reviewbegin page 90 |
Opera on William Blake Destroyed by Its Own Radicalism
Bethlehem Hospital: William Blake in Hell, Opera by Huib Emmer and Ken Hollings, performed by Theatre Group ‘Hollandia,’ under the supervision of Johan Simons and Lucas Vis. Psychiatric Centre ‘Vogelenzang’ Bennebroek. Performances through 25th of October.
The task that Huib Emmer and Ken Hollings have set themselves in their opera Bethlehem Hospital is not a small one. The starting-point was the work and character of the English visionary poet and graphic artist William Blake. The problem raised is ethical, and deals with the human soul as an intersection of lofty and crude instincts. The events take place in the madhouse where Blake, according to a fictitious story, is supposed to have spent the last thirty years of his life.
It was predictable that the result would stick in the throat. That it has turned so unpalatable is a disappointment, nevertheless.
The nicest thing one can say about Bethlehem Hospital is that the piece is destroyed by its own radicalism. The granite-like idiom of composer Emmer, the juxtaposition of speech and song, the decision to put the performance into the hands of a theatre group, and even the choice to perform the opera “on location”—in the chapel begin page 91 | of the Psychiatric Centre Vogelenzang—all this bespeaks a dislike of halfheartedness.
Bethlehem Hospital has little in common with a traditional opera, but for one thing. The piece ends with a death scene. That takes up the entire third act and is deadly in all respects. Until that moment Emmer’s music is still fairly captivating. To be sure, this is due more to abstract variables like a diverse lay-out and delicately balanced sound contrasts, than to a profusion of ideas or theatrical drive. His two-part counterpoint is masterful, but that alone does not make an opera. In the final act—which, as opposed to the other two, has been entirely through-composed—his rigid, modular treatment of chords, rhythms, and tones runs aground completely.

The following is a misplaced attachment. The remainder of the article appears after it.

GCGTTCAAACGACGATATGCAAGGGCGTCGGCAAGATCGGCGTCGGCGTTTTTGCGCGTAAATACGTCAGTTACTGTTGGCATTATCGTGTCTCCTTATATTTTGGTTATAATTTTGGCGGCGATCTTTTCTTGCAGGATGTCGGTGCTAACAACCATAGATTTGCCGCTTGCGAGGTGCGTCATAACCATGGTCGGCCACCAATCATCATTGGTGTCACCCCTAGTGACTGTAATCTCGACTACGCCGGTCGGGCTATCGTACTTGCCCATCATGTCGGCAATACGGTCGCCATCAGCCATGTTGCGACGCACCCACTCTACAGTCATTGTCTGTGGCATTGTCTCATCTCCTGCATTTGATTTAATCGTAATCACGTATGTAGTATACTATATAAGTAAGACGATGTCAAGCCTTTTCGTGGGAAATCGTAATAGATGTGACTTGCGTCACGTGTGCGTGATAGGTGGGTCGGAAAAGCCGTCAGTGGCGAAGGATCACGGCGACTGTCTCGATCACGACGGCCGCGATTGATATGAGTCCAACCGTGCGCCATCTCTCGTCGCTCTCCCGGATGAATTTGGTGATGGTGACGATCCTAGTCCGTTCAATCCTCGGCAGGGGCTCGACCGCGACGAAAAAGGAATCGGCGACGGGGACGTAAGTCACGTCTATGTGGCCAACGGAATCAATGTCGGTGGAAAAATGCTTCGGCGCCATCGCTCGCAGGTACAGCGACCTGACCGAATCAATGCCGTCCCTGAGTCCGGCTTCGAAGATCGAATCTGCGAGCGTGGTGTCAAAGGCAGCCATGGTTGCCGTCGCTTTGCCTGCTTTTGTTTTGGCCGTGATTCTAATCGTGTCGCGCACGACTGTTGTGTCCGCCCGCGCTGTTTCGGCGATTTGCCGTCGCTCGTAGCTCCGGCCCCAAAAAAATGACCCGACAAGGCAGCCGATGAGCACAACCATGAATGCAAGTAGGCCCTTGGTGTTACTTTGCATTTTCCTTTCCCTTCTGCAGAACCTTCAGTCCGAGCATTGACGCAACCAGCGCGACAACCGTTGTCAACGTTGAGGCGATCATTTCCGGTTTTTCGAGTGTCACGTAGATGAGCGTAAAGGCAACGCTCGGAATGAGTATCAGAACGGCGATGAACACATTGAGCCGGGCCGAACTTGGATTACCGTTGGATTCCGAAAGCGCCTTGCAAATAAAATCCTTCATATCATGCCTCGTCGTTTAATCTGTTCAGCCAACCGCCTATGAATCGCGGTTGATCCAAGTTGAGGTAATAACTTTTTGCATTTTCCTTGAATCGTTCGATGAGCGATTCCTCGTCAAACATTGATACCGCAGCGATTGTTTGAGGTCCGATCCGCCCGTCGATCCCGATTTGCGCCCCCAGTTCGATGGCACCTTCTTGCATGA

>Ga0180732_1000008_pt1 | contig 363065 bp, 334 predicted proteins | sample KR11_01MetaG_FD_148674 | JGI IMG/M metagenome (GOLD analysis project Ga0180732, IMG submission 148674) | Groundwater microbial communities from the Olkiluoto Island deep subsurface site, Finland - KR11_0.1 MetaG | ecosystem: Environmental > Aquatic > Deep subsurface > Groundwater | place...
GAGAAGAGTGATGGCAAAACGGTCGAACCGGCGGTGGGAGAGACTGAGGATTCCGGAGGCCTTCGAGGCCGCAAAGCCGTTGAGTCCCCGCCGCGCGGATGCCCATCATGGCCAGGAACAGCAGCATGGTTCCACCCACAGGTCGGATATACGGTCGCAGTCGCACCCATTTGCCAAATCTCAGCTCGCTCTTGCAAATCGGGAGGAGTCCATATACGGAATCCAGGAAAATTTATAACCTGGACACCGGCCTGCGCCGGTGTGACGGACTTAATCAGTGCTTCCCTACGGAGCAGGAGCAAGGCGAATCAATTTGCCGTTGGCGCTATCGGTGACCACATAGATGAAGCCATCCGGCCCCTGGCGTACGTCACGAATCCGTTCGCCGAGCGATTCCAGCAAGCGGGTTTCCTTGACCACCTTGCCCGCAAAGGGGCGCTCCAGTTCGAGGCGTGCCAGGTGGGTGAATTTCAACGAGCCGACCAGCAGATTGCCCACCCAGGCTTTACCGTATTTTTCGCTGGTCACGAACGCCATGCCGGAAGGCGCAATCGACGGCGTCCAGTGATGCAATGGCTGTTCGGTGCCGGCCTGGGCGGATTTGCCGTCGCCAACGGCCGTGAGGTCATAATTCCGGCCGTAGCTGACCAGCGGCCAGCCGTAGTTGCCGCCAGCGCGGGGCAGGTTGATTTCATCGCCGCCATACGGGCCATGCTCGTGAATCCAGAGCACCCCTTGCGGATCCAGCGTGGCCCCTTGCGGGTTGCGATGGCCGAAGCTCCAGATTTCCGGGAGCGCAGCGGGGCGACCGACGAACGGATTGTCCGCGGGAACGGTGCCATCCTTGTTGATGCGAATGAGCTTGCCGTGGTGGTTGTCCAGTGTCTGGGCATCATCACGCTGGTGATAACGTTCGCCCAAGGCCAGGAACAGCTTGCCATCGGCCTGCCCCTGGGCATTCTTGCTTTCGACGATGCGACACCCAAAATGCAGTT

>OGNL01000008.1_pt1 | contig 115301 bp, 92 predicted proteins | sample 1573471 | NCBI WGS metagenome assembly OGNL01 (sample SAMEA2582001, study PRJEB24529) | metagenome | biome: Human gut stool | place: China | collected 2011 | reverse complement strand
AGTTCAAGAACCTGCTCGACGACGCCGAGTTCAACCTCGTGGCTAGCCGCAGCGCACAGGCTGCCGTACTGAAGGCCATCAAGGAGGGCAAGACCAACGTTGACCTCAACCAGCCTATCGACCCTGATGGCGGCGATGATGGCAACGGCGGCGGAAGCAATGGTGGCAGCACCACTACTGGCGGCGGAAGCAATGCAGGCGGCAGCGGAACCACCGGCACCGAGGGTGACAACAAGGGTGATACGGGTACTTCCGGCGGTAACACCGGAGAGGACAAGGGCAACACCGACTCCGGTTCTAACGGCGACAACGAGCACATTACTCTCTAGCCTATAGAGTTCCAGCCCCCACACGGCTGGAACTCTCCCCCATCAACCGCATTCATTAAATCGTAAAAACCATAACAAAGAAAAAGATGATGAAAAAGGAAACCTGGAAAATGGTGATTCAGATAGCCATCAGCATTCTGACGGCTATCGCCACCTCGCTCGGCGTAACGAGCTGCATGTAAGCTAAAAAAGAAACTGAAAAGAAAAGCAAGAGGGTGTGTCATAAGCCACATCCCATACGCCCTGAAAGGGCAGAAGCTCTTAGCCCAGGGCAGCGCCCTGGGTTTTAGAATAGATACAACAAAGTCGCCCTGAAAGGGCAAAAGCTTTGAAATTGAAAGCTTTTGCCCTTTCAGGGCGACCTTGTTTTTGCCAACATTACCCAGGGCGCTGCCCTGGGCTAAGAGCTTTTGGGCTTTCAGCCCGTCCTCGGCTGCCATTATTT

It goes without saying that the librettist Hollings shares the guilt in this. It is asking a little too much to fill an entire act with internal memories, images, and reflections that are taken from Blake and embedded in the text. Wagner could handle that, but Emmer cannot.
The players and musicians are not to blame. Charles van Tassel and David Barron, initially playing an insane surgeon and a pyromaniac, then the prophets Ezekiel and Isaiah, and finally a split Blake, heroically work their way through their interminable lyrics. Anne Haenen, cast as Blake’s wife, comes a little less into her own. And, conducted by Lucas Vis, the orchestra, an ensemble for the occasion, realize the percussionary building block score with iron consistency.
It is a pity that director Johan Simons, stuck with this forbidding work, has not been able to capture its uncompromising spirit and has resorted to vehement movements and effects that are sometimes inventive but just as often ludicrous. Actors box each other’s ears with bouquets, the two prophets have false beards that reach the ground, and there is even a head that explodes. The performance would not have been saved by a drastic stylization, but it would have been made a lot more enjoyable.
The designers, on the other hand, have understood: they have put up a set dominated by straight lines, made from glass, metal, and stone. In front is a transparent square column with a half-naked man, a prisoner condemned to death, inside. He is the only figure with a personality, as appears when he opens his mouth halfway through the piece. This may be a slightly painful judgment for an opera that lasts over two hours, but its essence lies in that one oppressive scene—the only one, a ten-minute soliloquy.
(Originally published in De Volkskrant.)